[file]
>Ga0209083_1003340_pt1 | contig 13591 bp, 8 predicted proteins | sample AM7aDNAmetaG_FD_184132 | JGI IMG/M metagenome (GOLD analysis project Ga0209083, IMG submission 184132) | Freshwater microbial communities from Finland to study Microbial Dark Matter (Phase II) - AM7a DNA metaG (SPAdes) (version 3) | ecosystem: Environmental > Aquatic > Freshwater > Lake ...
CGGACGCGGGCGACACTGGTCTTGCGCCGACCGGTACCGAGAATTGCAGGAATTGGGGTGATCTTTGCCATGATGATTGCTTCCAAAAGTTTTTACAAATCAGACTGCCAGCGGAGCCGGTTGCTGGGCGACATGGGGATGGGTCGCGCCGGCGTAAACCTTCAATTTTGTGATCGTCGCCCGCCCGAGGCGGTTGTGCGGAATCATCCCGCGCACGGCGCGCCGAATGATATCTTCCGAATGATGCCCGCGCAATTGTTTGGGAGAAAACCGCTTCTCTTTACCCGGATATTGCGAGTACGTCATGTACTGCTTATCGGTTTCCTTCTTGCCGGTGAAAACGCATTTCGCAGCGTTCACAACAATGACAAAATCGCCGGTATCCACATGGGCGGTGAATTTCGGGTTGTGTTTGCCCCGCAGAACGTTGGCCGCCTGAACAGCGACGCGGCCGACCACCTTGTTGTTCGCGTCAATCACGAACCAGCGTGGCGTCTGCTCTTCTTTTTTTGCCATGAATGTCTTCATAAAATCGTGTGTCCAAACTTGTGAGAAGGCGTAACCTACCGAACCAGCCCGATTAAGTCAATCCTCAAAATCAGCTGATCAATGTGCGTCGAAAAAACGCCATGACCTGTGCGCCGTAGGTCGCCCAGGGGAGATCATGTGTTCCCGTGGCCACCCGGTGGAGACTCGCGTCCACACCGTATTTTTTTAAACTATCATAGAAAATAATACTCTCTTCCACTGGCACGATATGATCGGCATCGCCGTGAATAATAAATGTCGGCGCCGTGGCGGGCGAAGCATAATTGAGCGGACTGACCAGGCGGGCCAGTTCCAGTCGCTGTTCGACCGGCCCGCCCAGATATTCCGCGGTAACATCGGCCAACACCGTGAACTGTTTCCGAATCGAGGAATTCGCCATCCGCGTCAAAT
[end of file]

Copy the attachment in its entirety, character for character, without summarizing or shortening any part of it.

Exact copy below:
>Ga0209083_1003340_pt1 | contig 13591 bp, 8 predicted proteins | sample AM7aDNAmetaG_FD_184132 | JGI IMG/M metagenome (GOLD analysis project Ga0209083, IMG submission 184132) | Freshwater microbial communities from Finland to study Microbial Dark Matter (Phase II) - AM7a DNA metaG (SPAdes) (version 3) | ecosystem: Environmental > Aquatic > Freshwater > Lake ...
CGGACGCGGGCGACACTGGTCTTGCGCCGACCGGTACCGAGAATTGCAGGAATTGGGGTGATCTTTGCCATGATGATTGCTTCCAAAAGTTTTTACAAATCAGACTGCCAGCGGAGCCGGTTGCTGGGCGACATGGGGATGGGTCGCGCCGGCGTAAACCTTCAATTTTGTGATCGTCGCCCGCCCGAGGCGGTTGTGCGGAATCATCCCGCGCACGGCGCGCCGAATGATATCTTCCGAATGATGCCCGCGCAATTGTTTGGGAGAAAACCGCTTCTCTTTACCCGGATATTGCGAGTACGTCATGTACTGCTTATCGGTTTCCTTCTTGCCGGTGAAAACGCATTTCGCAGCGTTCACAACAATGACAAAATCGCCGGTATCCACATGGGCGGTGAATTTCGGGTTGTGTTTGCCCCGCAGAACGTTGGCCGCCTGAACAGCGACGCGGCCGACCACCTTGTTGTTCGCGTCAATCACGAACCAGCGTGGCGTCTGCTCTTCTTTTTTTGCCATGAATGTCTTCATAAAATCGTGTGTCCAAACTTGTGAGAAGGCGTAACCTACCGAACCAGCCCGATTAAGTCAATCCTCAAAATCAGCTGATCAATGTGCGTCGAAAAAACGCCATGACCTGTGCGCCGTAGGTCGCCCAGGGGAGATCATGTGTTCCCGTGGCCACCCGGTGGAGACTCGCGTCCACACCGTATTTTTTTAAACTATCATAGAAAATAATACTCTCTTCCACTGGCACGATATGATCGGCATCGCCGTGAATAATAAATGTCGGCGCCGTGGCGGGCGAAGCATAATTGAGCGGACTGACCAGGCGGGCCAGTTCCAGTCGCTGTTCGACCGGCCCGCCCAGATATTCCGCGGTAACATCGGCCAACACCGTGAACTGTTTCCGAATCGAGGAATTCGCCATCCGCGTCAAAT